… You can also watch … (a) short video from the Republican Governor’s Association that discusses Ohio’s Comeback story.

The National Media are starting to take notice that while Washington is stuck in gridlock, states led by Republicans are managing their budgets responsibly, lowering taxes, reducing the size of government, and as a result are leading the nation in job creation.

Ohio has a great story to tell about our comeback and with your help, we can keep up the momentum.

We’re all in this together and with your help, we can get it done.

-John

I’ll hopefully have more on that “comeback story” later.

Monday Off-Topic (Moderated) Open Thread (102813)

Filed under: Lucid Links — Tom @ 6:05 am

This open thread will stay at or near the top today. Rules are here. Possible comment fodder may follow. Other topics are also fair game.

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Claudia Rossett at PJ Media“So, What Are We Doing About Syria’s Other WMD Program?” The answer is apparently nothing: “While world attention has been focused these past two months on the Russia-brokered deal to dismantle Assad’s chemical weapons (and even that is highly problematic), there have been no visible provisions to deal with Assad’s biological weapons projects,” even though “President Bashar al Assad’s biological weapons program is in fact a far greater danger that has not been tackled.”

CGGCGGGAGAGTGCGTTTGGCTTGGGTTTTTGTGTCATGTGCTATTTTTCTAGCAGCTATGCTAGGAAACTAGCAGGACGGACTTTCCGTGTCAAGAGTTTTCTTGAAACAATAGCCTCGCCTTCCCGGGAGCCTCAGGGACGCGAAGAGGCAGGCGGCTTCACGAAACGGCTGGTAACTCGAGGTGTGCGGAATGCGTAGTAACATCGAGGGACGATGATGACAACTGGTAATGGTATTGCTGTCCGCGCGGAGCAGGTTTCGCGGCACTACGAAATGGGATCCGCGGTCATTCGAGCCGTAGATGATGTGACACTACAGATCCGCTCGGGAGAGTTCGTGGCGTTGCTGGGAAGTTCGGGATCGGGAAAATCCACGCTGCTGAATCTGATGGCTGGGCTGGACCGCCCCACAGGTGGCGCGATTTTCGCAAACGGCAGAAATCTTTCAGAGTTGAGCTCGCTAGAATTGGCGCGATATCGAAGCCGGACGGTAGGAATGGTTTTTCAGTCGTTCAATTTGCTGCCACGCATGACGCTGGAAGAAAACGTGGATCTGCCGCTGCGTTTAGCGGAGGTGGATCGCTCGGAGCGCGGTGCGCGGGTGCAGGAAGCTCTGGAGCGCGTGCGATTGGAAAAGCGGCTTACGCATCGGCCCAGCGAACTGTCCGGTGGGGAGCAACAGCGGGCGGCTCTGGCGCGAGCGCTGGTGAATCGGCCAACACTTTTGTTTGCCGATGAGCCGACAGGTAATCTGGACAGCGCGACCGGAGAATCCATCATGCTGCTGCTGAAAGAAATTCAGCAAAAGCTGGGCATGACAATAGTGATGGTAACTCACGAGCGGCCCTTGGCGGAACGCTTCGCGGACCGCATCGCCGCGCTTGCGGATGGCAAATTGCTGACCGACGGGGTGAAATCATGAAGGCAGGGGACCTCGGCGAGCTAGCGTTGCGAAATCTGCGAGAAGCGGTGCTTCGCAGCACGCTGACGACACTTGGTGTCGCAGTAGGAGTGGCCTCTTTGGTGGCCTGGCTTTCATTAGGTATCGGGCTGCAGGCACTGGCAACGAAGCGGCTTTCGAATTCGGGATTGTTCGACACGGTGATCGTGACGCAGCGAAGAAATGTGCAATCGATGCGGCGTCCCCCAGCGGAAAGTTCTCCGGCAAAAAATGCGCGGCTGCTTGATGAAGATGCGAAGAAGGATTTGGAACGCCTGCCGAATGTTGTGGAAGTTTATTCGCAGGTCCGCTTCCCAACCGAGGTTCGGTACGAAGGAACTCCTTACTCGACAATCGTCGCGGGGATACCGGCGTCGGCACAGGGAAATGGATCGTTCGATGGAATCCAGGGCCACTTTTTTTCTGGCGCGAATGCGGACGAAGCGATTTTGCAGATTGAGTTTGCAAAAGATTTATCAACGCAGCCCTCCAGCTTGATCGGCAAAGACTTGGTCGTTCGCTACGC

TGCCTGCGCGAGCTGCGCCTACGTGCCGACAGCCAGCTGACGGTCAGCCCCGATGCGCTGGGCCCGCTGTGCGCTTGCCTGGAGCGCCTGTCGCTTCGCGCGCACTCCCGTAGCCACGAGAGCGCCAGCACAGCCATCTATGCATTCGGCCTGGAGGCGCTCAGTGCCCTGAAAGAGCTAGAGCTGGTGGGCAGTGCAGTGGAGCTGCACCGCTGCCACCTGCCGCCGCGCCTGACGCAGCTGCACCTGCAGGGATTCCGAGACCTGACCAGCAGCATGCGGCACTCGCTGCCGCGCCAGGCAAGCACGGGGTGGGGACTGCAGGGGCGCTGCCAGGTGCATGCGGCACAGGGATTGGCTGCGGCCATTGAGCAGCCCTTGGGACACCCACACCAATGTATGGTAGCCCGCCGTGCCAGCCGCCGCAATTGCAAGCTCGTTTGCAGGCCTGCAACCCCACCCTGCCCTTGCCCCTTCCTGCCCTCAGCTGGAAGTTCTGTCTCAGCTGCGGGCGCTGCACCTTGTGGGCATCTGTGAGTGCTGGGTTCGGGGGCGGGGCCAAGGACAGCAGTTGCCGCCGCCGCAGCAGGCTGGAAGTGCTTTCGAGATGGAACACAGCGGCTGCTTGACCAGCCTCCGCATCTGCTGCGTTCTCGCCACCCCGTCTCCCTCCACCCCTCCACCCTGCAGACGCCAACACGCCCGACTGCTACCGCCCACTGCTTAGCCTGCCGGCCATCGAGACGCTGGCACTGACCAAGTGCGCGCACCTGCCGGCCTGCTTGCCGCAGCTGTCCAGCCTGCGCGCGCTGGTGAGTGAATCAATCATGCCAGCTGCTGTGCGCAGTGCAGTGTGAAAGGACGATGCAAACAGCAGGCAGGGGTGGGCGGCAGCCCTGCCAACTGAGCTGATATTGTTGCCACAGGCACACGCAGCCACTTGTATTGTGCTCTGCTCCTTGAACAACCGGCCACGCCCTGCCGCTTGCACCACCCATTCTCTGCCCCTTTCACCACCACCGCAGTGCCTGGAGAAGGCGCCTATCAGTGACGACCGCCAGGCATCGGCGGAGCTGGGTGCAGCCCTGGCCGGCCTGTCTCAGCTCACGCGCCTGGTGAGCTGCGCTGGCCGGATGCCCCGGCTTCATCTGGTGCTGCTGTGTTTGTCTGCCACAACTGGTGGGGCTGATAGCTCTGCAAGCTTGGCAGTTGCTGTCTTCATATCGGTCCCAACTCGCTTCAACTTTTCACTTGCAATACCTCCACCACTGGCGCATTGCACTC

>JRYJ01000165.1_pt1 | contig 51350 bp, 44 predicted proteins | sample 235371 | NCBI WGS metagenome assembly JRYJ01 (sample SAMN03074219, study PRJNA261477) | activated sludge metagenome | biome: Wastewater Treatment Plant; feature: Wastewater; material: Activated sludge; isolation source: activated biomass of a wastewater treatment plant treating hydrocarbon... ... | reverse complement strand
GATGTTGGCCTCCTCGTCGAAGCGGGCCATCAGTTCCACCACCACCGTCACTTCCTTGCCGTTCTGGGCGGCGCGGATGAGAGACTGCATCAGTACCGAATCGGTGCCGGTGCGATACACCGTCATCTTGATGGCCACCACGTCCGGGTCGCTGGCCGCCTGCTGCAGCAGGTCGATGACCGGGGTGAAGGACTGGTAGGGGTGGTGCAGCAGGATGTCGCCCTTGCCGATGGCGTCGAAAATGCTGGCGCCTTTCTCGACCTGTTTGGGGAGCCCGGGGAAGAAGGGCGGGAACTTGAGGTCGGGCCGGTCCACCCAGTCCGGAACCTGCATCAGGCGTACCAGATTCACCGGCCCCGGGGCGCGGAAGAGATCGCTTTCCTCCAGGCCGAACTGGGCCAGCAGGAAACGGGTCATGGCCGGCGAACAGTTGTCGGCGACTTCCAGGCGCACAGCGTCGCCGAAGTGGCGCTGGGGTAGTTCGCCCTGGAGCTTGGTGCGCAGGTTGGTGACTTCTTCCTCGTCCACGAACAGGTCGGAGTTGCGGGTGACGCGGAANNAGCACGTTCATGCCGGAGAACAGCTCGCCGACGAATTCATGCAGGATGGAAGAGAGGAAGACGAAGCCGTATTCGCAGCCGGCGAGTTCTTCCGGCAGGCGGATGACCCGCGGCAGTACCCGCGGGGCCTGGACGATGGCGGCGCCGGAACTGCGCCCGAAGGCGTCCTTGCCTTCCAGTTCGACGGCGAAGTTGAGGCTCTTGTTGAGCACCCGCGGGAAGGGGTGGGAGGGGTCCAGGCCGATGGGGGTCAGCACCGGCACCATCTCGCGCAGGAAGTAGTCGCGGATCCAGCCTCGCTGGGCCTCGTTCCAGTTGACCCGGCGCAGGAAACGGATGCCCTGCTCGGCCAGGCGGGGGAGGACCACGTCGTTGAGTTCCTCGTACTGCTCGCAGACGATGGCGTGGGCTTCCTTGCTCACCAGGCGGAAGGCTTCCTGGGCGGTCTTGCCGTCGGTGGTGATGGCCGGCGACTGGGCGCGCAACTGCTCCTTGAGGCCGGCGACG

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Meanwhile, “Iran Announces 34 New Nuke Sites,” and “could produce enough weapons-grade uranium to build a nuclear bomb in as little as a month.”

Related: “Israel Stands Alone – US Capitulating to Iran”

Also related: Dick Cheney — “OUR FRIENDS NO LONGER TRUST US, OUR ADVERSARIES DON’T FEAR US”

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Because of lack of security, “ObamaCare website might have to be rebuilt.”

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Maybe it’s because I haven’t enough coffee yet, but I don’t find this 404 message at Slate funny at all. In fact, it’s arrogant and condescending. And I think it might be a “clever” cover for deleting articles it didn’t like, which keeping the ones they do like around.